As you might have guessed, there is a refinement that involves exploring where the parties came from and what they wish to achieve as an outcome ? in the future. Using the time perspectives.


4.     Book review: Get Everything Done ? and still have time to play

Management development does not need outside help. In the past I have recommended team leaders to buy Stephen Covey's "Seven Habits of Highly Effective People" and then set aside some time every month for a group discussion of a chapter. Covey's fourth generation time management is a genuine leap forward from the techniques described in the myriad of time management books before and since.

Mark Forster, a life coach, makes a similar step forward in his book published by Hodder & Stoughton as a Help Yourself book. Widely praised in the coaching world it has a home spun style that might deter business readers. Do not be put off. There are real lessons and practical techniques to be found within.

Forster dispenses with 'time' management and preaches instead a focus on 'attention'. What gets your attention gets done. He deals with procrastination by looking for resistance and doing first the jobs against which he feels the most resistance. That way the day becomes easier as it progresses. He has exercises for helping you get into the habit of achieving your goals and making work easier by breaking it down into small packages. Keep halving them until you reach a piece that you can happily take on!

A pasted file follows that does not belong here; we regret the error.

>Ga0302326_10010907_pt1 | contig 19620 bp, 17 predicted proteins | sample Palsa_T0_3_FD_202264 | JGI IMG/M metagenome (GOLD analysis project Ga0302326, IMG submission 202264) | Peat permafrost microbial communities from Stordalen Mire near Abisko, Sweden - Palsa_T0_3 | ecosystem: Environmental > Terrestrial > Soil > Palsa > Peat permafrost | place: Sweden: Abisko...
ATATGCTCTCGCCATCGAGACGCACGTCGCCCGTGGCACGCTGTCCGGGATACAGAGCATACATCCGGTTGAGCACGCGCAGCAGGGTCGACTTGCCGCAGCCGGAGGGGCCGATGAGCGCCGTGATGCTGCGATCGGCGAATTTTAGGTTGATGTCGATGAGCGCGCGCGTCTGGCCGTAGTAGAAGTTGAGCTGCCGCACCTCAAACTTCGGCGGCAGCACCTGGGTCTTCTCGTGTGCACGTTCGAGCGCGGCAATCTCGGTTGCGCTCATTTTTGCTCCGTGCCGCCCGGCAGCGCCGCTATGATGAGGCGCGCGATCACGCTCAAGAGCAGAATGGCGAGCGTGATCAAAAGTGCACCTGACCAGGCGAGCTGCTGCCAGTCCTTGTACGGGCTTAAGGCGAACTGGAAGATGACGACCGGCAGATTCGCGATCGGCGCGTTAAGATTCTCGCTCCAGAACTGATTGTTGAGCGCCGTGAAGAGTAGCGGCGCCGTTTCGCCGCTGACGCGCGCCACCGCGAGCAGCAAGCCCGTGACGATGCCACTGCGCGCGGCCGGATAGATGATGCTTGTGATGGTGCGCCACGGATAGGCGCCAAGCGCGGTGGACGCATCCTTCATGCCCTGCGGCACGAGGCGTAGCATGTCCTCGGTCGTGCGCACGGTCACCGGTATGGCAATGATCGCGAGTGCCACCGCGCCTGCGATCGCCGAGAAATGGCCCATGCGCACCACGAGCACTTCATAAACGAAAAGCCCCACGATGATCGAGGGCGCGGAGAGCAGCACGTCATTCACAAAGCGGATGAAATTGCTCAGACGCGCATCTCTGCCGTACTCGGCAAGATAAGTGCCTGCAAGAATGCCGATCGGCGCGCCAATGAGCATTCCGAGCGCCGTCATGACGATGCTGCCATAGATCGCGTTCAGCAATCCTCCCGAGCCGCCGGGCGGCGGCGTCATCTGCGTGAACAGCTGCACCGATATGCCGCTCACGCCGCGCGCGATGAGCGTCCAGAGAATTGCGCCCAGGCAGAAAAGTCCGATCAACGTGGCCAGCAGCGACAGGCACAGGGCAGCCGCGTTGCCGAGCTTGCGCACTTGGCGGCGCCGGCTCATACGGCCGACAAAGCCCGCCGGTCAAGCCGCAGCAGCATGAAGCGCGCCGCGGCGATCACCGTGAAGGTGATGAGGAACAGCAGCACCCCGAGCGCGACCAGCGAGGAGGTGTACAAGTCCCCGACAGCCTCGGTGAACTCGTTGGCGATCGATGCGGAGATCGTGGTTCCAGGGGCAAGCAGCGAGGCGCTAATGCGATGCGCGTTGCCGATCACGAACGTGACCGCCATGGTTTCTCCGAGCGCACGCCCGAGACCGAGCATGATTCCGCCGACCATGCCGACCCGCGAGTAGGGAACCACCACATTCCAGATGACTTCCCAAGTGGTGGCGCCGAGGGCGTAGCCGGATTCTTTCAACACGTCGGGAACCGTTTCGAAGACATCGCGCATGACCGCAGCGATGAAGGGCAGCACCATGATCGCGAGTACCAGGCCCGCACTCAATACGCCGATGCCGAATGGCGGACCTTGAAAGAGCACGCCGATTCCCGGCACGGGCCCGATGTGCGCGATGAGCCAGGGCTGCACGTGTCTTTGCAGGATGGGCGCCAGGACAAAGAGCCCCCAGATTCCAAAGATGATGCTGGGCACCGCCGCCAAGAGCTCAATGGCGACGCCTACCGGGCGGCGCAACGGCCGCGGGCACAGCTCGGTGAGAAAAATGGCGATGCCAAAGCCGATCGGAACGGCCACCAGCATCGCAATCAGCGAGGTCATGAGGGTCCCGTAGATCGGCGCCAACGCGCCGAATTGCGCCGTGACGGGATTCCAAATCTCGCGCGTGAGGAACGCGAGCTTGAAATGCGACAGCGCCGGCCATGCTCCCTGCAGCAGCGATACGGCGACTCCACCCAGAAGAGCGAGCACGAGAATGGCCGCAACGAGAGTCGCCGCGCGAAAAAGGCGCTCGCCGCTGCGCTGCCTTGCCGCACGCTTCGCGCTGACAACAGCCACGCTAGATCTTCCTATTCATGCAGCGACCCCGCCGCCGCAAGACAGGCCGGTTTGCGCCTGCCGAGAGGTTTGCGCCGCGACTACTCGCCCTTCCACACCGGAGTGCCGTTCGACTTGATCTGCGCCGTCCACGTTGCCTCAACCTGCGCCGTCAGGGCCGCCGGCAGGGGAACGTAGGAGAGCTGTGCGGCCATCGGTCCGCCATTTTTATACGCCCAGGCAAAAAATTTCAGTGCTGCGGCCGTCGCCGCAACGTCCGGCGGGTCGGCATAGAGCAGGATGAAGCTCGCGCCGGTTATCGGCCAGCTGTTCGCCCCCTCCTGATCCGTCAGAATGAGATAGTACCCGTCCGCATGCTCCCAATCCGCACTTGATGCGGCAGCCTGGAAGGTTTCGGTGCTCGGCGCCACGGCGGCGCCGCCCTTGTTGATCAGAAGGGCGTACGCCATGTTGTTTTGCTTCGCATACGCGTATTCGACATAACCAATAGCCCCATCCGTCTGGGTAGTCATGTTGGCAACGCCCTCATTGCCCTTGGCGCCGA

As for priorities ? he does away with them. The key is to dispense with everything that you cannot do ? and then do what is left according to his resistance principle.

Mark Forster's most novel recommendation is to work in short bursts on a number of different activities in rotation ? spending five minutes on each, then ten minutes on each, increasing the time by five minutes each time round with a maximum of 40 minutes until all jobs are completed. It may be counter intuitive to start another job before you have completed the last, but Forster claims that variety keeps us fresh and an 'end effect' means we work better as we near the end of a set time. So the shorter the time spent on each burst, the more end effects there will! And never take your breaks at the end of a job. Break during jobs and you subconscious will be calling you back get on with it.

This method of working in parallel rather than the method I have traditionally used of working in series, one job at a time, is a radical change. Since I have several major projects to start, as well as a database to build, I shall buy a timer and follow his advice.

Finally he discusses ways in which to get your life into shape with routines for exercise, meditation and writing.

Feedback from other readers is that this book has changed their lives. I start tomorrow!

Click here to buy "Get Everything Done".


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E-mail: rwinfield@brefigroup.co.uk